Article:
BlackBerry investor Prem Watsa leaves board as review launched
WATERLOO, Ont. – BlackBerry says its board has launched a formal review of its “strategic alternatives” – including the possibility of selling the smartphone company.
The company says the review could result in BlackBerry forming joint ventures, strategic partnerships or a sale of BlackBerry.
Prem Watsa, the head of Canadian insurance company Fairfax Financial and one of BlackBerry’s key shareholders, has resigned from the BlackBerry board due to potential conflicts of interest.
Watsa joined the board in early 2012 as part of attempts to revitalize the company, previously called Research In Motion, as its previous long-time co-CEOs stepped aside and installed Thorsten Heins as chief executive.
“I continue to be a strong supporter of the company, the board and management as they move forward during this process, and Fairfax Financial has no current intention of selling its shares,” Watsa said in a statement issued by BlackBerry.
Shares of the company rose 11 cents, or 1.1 per cent, in pre-market trading to US$9.87 in New York.
The announcement comes amid unconfirmed reports that the Waterloo, Ont.-based company may go private.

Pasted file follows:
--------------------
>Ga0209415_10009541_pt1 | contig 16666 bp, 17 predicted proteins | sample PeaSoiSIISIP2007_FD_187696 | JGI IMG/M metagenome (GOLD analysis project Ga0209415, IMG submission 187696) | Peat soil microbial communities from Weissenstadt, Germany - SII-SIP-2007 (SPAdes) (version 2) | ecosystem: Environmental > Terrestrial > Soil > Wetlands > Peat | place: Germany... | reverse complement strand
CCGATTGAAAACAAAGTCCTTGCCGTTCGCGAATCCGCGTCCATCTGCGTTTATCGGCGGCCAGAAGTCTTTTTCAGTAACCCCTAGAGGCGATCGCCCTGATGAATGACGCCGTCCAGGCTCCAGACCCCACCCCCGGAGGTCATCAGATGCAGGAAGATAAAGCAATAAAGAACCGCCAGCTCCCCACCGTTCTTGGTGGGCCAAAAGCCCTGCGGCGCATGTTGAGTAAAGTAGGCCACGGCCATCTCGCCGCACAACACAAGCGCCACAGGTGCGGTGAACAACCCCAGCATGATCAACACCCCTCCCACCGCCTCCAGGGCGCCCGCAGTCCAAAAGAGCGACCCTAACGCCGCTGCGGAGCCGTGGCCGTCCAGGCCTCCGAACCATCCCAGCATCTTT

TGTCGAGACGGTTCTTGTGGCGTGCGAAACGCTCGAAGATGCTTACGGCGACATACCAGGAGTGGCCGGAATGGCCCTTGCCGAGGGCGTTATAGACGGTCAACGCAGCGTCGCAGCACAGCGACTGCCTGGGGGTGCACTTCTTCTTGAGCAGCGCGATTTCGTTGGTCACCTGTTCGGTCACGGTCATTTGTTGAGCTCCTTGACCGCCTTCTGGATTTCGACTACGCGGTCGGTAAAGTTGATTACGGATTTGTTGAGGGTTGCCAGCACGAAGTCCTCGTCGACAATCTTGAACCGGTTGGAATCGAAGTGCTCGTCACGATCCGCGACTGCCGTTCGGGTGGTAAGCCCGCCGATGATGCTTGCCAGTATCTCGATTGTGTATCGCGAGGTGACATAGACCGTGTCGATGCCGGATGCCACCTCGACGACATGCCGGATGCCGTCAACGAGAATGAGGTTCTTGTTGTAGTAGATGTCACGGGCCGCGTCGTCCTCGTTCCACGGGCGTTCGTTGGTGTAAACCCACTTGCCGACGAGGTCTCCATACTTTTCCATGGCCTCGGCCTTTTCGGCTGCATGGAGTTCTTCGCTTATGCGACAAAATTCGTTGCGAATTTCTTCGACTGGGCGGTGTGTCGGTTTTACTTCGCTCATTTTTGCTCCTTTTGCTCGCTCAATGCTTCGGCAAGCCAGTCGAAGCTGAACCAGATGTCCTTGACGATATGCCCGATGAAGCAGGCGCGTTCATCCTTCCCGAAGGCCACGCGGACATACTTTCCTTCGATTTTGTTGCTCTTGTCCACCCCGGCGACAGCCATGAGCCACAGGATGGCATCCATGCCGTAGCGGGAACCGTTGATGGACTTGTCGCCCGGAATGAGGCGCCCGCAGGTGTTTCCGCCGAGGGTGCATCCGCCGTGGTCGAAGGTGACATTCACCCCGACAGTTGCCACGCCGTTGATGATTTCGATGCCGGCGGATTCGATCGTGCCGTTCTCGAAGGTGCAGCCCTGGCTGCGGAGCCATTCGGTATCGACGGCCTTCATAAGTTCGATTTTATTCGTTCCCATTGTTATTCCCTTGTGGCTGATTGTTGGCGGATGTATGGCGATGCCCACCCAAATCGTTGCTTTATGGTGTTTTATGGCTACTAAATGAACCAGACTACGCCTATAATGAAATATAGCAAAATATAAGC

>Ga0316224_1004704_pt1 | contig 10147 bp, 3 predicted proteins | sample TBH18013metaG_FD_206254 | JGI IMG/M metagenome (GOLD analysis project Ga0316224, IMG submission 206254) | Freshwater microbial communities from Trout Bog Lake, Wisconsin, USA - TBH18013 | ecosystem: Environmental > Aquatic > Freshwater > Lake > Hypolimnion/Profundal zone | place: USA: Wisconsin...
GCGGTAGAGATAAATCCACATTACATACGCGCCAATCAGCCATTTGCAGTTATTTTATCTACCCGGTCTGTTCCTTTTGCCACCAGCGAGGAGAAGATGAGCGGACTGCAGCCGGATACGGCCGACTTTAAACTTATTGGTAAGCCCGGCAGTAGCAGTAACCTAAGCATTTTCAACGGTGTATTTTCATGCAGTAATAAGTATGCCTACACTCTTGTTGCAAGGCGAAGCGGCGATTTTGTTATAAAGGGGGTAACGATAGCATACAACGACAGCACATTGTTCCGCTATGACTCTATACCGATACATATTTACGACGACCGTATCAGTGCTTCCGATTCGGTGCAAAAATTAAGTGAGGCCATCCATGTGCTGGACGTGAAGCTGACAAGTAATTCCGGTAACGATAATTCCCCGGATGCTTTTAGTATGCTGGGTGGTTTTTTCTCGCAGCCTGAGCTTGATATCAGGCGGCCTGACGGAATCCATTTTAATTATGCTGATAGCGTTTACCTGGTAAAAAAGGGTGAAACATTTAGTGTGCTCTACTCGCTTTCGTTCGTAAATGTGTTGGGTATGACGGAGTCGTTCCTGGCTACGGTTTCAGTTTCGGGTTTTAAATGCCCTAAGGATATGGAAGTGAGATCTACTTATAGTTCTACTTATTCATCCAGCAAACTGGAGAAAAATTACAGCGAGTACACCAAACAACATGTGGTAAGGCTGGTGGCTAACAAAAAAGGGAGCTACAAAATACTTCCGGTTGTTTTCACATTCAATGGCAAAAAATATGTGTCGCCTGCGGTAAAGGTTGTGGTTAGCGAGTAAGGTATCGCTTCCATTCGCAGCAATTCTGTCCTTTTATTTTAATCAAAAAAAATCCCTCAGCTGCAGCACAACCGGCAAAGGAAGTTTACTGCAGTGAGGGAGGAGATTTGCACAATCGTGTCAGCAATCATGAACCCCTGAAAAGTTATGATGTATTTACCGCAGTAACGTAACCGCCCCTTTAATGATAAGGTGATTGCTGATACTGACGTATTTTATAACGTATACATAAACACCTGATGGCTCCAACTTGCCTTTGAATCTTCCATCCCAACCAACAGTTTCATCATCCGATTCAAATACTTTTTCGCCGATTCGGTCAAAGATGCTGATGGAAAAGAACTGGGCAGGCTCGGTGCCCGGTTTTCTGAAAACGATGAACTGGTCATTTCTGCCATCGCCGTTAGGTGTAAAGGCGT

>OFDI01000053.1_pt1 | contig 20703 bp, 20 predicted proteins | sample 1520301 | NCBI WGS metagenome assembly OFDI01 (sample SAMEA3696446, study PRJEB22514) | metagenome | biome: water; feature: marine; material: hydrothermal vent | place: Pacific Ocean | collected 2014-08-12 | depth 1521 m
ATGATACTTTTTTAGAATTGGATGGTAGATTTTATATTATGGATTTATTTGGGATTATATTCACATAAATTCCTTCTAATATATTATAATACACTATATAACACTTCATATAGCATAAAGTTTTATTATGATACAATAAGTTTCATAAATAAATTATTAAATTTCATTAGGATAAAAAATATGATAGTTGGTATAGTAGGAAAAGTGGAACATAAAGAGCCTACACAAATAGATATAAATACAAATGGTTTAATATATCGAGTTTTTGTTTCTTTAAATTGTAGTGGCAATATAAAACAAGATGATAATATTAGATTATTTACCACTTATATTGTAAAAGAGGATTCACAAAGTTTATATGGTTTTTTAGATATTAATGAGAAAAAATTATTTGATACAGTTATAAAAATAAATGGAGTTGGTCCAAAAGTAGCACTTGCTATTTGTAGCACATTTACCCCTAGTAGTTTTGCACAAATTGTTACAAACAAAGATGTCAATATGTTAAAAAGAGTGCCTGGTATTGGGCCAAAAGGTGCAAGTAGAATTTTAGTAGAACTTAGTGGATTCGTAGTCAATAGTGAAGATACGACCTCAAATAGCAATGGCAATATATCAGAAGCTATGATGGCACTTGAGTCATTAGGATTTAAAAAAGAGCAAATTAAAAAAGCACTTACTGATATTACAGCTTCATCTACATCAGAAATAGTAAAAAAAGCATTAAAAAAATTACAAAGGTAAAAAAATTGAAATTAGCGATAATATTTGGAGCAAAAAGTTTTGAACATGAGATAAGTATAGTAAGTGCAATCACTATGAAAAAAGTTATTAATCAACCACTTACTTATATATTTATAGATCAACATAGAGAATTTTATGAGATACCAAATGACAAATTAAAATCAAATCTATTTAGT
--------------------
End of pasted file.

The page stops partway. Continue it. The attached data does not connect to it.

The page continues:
A going-private move would result in one or more investors buying out other BlackBerry shareholders and delisting the stock from public markets.
Heins said there are “compelling long-term opportunities” for the company’s new generation of products and has made progress in its transition.
“As the Special Committee focuses on exploring alternatives, we will be continuing with our strategy of reducing cost, driving efficiency and accelerating the deployment of BES 10, as well as driving adoption of BlackBerry 10 smartphones, launching the multi-platform BBM social messaging service, and pursuing mobile computing opportunities by leveraging the secure and reliable BlackBerry Global Data Network,” Heins said in a statement.
The strategic review will be headed by Timothy Dattels, who said the time was right to explore its “strategic alternatives.”
© 2013 The Canadian Press